A group of four young chef students work together to prepare and plate side dishes during the Get Fed Up 2023 event. Joe Fernandes

‘Fed Up’ with food insecurity

By 
  • May 29, 2024

Fed up with the growing food insecurity they see each day, chefs are teaming up with young cooking students to tackle the issue in Toronto with “Get Fed Up 2024.”  

The June 1 event is part of an ongoing collaboration between The Chef Upstairs, a unique company offering various cooking lessons and experiences, and the Daily Bread Food Bank. Together, kids who participate will enhance their cooking skills while the food bank’s member agencies benefit from the fresh meals provided. 

“I got into being a chef to feed people so I identify strongly with this,” said Julian Pancer, chef and co-owner of The Chef Upstairs. “When we were deciding in 2020 what to do, a main concern in the news was food insecurity. We had just entered a pandemic, people had been losing their jobs and people were cooking a lot more at home. We just sort of fell into this but it made total sense to all of us.” 

The first Get Fed Up event took place virtually in February of 2021. Over 1,600 households from 10 countries joined the online cooking class to raise money for Daily Bread and other local food banks. 

Last year, teams comprised of adult professionals and kid sous chefs cooked 1,101 meals to be donated to Daily Bread’s 132 member agencies, and raised $17,000 to support the food bank’s operations. The team at The Chef Upstairs is looking to up the ante this year, hoping the event hosted by John Cantucci of Food Network’s You Gotta Eat Here will net 1,500 meals for Daily Bread clients.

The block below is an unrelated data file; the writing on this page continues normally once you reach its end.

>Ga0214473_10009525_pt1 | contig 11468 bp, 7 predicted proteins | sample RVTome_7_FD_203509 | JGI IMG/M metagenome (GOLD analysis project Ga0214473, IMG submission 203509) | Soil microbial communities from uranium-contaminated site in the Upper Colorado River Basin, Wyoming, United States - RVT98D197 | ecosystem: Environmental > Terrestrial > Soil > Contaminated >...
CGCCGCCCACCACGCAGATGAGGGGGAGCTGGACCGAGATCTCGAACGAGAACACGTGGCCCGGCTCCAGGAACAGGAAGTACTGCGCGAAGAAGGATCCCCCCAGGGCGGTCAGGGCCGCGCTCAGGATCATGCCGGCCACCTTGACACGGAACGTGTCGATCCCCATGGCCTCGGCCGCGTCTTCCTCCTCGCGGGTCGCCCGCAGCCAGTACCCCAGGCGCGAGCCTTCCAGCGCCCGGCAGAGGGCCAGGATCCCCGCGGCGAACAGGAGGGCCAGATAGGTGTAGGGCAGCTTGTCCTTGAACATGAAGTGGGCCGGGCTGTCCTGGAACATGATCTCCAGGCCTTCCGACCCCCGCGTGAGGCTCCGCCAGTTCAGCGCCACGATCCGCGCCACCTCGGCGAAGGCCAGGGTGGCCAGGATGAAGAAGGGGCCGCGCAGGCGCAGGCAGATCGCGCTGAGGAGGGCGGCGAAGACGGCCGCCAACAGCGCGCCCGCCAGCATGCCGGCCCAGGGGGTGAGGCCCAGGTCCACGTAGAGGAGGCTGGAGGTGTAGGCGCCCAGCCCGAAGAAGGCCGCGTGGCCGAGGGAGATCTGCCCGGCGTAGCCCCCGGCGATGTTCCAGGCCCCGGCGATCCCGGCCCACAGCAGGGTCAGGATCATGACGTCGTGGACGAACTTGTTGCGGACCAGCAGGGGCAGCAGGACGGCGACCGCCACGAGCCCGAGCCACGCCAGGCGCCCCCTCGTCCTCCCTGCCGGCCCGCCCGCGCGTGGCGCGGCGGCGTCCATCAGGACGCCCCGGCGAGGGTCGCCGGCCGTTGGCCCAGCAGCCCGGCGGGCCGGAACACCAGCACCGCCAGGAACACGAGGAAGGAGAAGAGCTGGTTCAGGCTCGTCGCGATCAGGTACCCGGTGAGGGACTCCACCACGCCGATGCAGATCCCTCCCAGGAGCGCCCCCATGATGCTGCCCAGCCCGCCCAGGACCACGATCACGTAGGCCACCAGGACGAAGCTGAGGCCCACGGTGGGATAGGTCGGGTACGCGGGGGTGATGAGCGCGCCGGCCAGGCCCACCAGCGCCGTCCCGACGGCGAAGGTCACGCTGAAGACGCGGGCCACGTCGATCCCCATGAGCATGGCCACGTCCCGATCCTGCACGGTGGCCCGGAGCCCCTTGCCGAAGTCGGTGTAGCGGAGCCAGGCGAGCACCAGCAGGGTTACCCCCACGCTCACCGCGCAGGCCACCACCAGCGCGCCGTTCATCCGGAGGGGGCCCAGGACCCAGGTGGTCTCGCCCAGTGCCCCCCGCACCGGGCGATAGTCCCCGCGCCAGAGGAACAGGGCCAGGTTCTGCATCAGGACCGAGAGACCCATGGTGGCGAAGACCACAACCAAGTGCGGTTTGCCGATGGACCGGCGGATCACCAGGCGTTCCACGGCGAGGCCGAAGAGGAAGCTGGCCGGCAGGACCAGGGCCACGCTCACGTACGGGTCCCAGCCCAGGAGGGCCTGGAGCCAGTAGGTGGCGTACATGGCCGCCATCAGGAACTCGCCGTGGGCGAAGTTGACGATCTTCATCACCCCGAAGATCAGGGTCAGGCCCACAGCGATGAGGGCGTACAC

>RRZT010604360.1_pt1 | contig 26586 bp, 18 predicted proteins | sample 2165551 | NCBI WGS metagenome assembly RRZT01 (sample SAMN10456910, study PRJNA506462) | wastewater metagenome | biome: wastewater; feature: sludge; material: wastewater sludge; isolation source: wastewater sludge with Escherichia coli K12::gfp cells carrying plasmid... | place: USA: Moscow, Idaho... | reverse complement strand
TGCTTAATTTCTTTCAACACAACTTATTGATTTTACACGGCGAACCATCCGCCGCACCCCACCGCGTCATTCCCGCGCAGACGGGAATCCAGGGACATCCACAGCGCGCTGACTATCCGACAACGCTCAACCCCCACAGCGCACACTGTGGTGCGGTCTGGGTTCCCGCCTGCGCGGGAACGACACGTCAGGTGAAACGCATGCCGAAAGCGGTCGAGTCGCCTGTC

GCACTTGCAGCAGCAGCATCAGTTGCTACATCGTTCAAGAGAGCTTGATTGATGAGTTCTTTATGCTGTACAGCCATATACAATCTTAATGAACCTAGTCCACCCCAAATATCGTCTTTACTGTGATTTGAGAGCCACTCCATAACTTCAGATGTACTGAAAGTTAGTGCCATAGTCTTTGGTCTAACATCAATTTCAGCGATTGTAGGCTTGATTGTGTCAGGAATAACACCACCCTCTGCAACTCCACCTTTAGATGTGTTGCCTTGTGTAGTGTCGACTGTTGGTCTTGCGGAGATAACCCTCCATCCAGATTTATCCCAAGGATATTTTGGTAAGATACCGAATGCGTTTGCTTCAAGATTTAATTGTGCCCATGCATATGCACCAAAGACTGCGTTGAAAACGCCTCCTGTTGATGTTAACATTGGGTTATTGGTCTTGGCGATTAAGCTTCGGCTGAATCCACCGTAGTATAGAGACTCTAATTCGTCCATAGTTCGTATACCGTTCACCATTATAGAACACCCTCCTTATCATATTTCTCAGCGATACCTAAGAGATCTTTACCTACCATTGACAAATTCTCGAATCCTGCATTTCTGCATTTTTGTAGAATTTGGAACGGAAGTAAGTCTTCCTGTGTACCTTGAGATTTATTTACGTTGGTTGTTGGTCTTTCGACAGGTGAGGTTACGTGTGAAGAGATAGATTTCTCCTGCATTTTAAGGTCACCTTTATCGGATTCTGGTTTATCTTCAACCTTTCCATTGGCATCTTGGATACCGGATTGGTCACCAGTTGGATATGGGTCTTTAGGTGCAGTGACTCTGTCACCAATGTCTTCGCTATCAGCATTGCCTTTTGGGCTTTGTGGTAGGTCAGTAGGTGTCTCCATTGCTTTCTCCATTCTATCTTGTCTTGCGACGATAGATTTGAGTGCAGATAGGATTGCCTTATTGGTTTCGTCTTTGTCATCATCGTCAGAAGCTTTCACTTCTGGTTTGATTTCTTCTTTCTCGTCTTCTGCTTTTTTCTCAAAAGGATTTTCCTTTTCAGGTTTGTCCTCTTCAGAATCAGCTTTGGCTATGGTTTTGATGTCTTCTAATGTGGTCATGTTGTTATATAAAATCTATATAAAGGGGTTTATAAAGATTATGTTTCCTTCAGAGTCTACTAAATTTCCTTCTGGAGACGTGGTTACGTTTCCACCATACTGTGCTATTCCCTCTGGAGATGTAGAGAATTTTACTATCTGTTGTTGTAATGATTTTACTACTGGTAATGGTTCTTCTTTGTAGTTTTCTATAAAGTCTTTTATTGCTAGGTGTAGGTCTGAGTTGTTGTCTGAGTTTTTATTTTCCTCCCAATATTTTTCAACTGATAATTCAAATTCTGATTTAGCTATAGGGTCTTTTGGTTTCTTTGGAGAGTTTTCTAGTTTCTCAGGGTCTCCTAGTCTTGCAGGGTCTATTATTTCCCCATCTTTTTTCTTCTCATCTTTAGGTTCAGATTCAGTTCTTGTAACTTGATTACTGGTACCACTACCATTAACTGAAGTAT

“We’re looking to do at least 1,000 meat meals and at least 500 vegetarian options, both of which are going to be a nice Moroccan-style meal,” Pancer said.

While teaching kids the practical elements of cooking is beneficial in its own right, being able to provide an opportunity that positively impacts locals relying on food banks is what invigorates The Chef Upstairs’ team to continue running Get Fed Up. 

“It is about teaching them skills and building a sense of community while they also see the tangible results of something great that they did,” Pancer said. “The opportunity we can give these kids is that once they have learned how to cook with us, now they can use those skills for something great and I think that is the ultimate achievement of yourself.”

The Daily Bread Food Bank was founded by Sr. Marie Tremblay of the Sisters of St. Joseph of Toronto.The religious order is inspired by its work to this day. 

“We are forever heartened by how Daily Bread Food Bank has continued what Sr. Marie Tremblay and others began in 1983: serving unmet needs in Toronto with the belief that no one should go hungry,” a statement sent by the Sisters read. “We are always inspired by the creativity of Daily Bread Food Bank: art projects with canned goods, cleverly conceived events to raise funds and awareness, heartfelt collaborations with other organizations and other forms of passionate advocacy for the right to food and ‘daily bread.’ ” 

It’s a necessity as the nation continues to deal with skyrocketing food bank usage. In Toronto, one in 10 people currently rely on food banks, which is up from one in 20 last year, Daily Bread reports. In 2023, there were close to three million food bank visits in Toronto, a 50-per-cent increase compared to the year prior. 

Nationally, Food Bank Canada’s 2024 Poverty Report Card showed that 25 per cent of Canadians are experiencing some form of food insecurity. And one-quarter of children in Ontario have lived in a food-insecure household — a painful dichotomy that organizers hope to both educate on and address. 

“Last year we stood at this huge walk-in fridge at Daily Bread with all the kids and we were showing them the rolling carts saying, ‘This is what 1,101 meals look like,’ ” Pancer recalled. “While we did say what a great job they did and how proud we were, it is not nearly enough, the need is so vast that this is almost a drop in the pond. Teaching them to give back is something we are hoping to achieve and for them to know how fortunate they are to have food on the table as well.” 

For more, see dailybread.ca.

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